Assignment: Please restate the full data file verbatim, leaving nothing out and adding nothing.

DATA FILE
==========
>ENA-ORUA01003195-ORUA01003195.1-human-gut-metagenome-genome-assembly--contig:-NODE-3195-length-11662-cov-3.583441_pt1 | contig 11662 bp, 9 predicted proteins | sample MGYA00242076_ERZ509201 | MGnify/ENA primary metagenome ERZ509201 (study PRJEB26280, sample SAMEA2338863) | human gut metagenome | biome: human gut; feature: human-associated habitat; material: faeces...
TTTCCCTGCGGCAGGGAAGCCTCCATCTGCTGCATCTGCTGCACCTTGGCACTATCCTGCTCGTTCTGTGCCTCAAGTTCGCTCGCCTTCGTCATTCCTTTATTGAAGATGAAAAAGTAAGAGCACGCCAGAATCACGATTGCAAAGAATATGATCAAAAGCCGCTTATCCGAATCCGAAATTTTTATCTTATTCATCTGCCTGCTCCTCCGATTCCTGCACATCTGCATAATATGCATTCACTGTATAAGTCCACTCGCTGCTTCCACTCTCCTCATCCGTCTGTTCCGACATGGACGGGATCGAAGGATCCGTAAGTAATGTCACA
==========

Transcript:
>ENA-ORUA01003195-ORUA01003195.1-human-gut-metagenome-genome-assembly--contig:-NODE-3195-length-11662-cov-3.583441_pt1 | contig 11662 bp, 9 predicted proteins | sample MGYA00242076_ERZ509201 | MGnify/ENA primary metagenome ERZ509201 (study PRJEB26280, sample SAMEA2338863) | human gut metagenome | biome: human gut; feature: human-associated habitat; material: faeces...
TTTCCCTGCGGCAGGGAAGCCTCCATCTGCTGCATCTGCTGCACCTTGGCACTATCCTGCTCGTTCTGTGCCTCAAGTTCGCTCGCCTTCGTCATTCCTTTATTGAAGATGAAAAAGTAAGAGCACGCCAGAATCACGATTGCAAAGAATATGATCAAAAGCCGCTTATCCGAATCCGAAATTTTTATCTTATTCATCTGCCTGCTCCTCCGATTCCTGCACATCTGCATAATATGCATTCACTGTATAAGTCCACTCGCTGCTTCCACTCTCCTCATCCGTCTGTTCCGACATGGACGGGATCGAAGGATCCGTAAGTAATGTCACA